CLEVELAND, Ohio – After eating my way through 18 interpretations of mac ‘n’ cheese at the Mac ‘N’ Cheese Throwdown this month, I know there’s not one perfect macaroni and cheese recipe. There are many. Different people like different things, and different moods inspire different cravings.
RELATED: Mac ‘N’ Cheese Throwdown declares winners, raises money for W.A.G.S. 4 Kids – cleveland.com
Given a choice, I’m a mac ‘n’ cheese snob, seeking out unusual cheese blends and toppings. But I’ll eat bright orange Kraft macaroni and cheese, though not because I find it particularly good. It’s familiar from my childhood and dredges up good memories. That, I guess, makes it a comfort food.
Great grown-up mac ‘n’ cheese is, though, the ultimate comfort food … a creamy combination of carbs, cheese and savory additions. And I can always use more comfort.
While I was judging mac ‘n’ cheese creations at the Throwdown, a sold-out fundraiser for Working Animals Giving Service for Kids (W.A.G.S. 4 Kids), a crowd filled two rooms at The Madison event center in Cleveland. They were gathering information about their faves as well.
I couldn’t let all that tasting research go to waste (though it went to waist, lol), so I talked to several experts for advice on making the comfiest version of the dish.
Pink Piggy BBQ, a Macedona-based food truck and catering company, made the judges’ favorite modern mac ‘n’ cheese. “Modern” simply meant makers could add more than just macaroni and cheese. Their version was a brisket, burnt-end mac ‘n’ cheese.
“Everything we cook starts at home. We start with basic recipes and add favorite ingredients to them,” said Christina Shahriari, owner and pitmaster. “Our white cheddar mac is a clean, basic recipe with a little kick. We use aged white Cheddar, lots of cream and garlic with our favorite spicy pepper in the mix.”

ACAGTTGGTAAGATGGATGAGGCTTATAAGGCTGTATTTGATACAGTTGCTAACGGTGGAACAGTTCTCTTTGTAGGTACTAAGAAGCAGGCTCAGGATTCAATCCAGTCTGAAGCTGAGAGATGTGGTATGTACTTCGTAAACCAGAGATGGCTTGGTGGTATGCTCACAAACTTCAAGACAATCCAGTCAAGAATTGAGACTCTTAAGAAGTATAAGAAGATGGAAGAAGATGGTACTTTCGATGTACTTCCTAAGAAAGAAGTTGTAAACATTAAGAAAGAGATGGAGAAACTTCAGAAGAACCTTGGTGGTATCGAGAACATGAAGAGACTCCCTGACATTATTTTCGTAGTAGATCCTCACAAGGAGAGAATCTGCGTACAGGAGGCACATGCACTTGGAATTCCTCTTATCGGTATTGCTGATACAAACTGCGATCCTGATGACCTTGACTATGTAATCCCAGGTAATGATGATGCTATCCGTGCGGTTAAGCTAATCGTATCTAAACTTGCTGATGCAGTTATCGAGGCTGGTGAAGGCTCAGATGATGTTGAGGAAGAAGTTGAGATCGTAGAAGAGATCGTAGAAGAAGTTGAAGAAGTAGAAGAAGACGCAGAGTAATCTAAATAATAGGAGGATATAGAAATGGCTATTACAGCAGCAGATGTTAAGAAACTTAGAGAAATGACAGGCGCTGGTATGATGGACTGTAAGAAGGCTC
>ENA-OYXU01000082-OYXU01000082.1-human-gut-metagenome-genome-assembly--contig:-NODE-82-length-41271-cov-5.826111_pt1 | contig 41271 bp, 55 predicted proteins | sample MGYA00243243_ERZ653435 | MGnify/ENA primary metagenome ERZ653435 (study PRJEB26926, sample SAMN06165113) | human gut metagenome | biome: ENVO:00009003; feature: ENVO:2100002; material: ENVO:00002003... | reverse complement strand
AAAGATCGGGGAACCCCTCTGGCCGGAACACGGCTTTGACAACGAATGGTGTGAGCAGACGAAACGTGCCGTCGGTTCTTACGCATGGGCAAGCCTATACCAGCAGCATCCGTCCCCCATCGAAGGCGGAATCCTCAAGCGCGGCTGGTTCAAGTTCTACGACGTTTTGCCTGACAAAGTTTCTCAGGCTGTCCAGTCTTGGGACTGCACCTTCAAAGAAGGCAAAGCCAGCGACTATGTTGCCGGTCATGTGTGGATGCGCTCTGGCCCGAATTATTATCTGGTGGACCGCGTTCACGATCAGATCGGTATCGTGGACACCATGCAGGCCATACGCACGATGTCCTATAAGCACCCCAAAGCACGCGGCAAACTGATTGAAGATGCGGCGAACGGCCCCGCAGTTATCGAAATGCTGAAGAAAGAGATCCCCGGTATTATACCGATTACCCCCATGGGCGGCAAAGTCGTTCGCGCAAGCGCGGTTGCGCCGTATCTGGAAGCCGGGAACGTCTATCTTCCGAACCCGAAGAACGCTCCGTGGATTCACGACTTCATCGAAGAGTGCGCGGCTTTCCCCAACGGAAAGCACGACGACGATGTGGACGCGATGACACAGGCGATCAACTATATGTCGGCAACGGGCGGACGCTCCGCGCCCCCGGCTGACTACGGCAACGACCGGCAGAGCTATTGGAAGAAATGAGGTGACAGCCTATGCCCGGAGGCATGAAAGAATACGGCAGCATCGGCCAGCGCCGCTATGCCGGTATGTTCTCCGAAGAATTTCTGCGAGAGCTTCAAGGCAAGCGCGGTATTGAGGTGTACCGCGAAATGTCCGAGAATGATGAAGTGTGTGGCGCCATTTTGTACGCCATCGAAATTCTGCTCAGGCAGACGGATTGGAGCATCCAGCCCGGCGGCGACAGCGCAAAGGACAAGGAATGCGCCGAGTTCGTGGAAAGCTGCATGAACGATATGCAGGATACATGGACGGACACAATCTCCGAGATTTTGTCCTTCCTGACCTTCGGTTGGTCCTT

“It has to be a minimum three-year aged cheddar. Parmesan and Asiago add an extra special something, and we think bring out the garlic more,” she said.
“I like to showcase my low and slow wood-fired smoked foods with that scrumptious mac and cheese. Pink Piggy BBQ ‘Oinker’ Rub on burnt ends, pulled pork and pulled chicken make an awesome loaded mac ‘n’ cheese.”
Shahriari’s choice of pasta is cavatappi.
“The curly edges soak up the cheese when we add the sauce. Plus, it holds up to the smoked goodness on top,” she said.
For home cooks, “Start with simple and yummy, then add your flair. Whether you’re a yellow ‘Mac’er’ or like something more edgy try that new cheese (slowly). Love life and have fun.”
When Jose Melendez, owner of Twisted Taino in Parma, put mac ‘n’ cheese on the menu for a special event recently it did so well with customers that he made it permanent. This year the chef tweaked it a little further. Results surprised him.
“I knew our recipe was special,” he said, “but I never expected to be the third best mac ‘n’ cheese at the Throwdown. After that milestone, we have decided to add our ‘Birria mac ‘n’ cheese’ to the daily menu.”
Birria is a Mexican-style braised beef that has been trending in taco and quesadilla fillings.
“I wanted to do a Latin twist on mac ‘n’ cheese,” Melendez said. “I guess it worked. I like that it has different layers of flavors, from the poblano cheese sauce made from scratch, building with the flavors from charred poblanos, garlic, onion powder, Monterrey-pepper jack cheese as well as the Birria with hints of cinnamon, guajillo peppers, chipotle and finishing with chopped cilantro and onions. It’s just an explosion of flavors that remind you of Mexico in every bite.”
The recipe came from experimenting in the kitchen.
“I am Puerto Rican, and my wife, Chef Cristina, is Mexican,” he says. “We have been offering Birria tacos with Christina’s Birria recipe for about two years. We’ve been told it is one of the best Birria people have had in Greater Cleveland. With that, we started to experiment with flavors and making sure we had the perfect cheese sauce for the mix.”
Christina uses elbow or farfalle pasta shapes because the cheese sauce sticks well.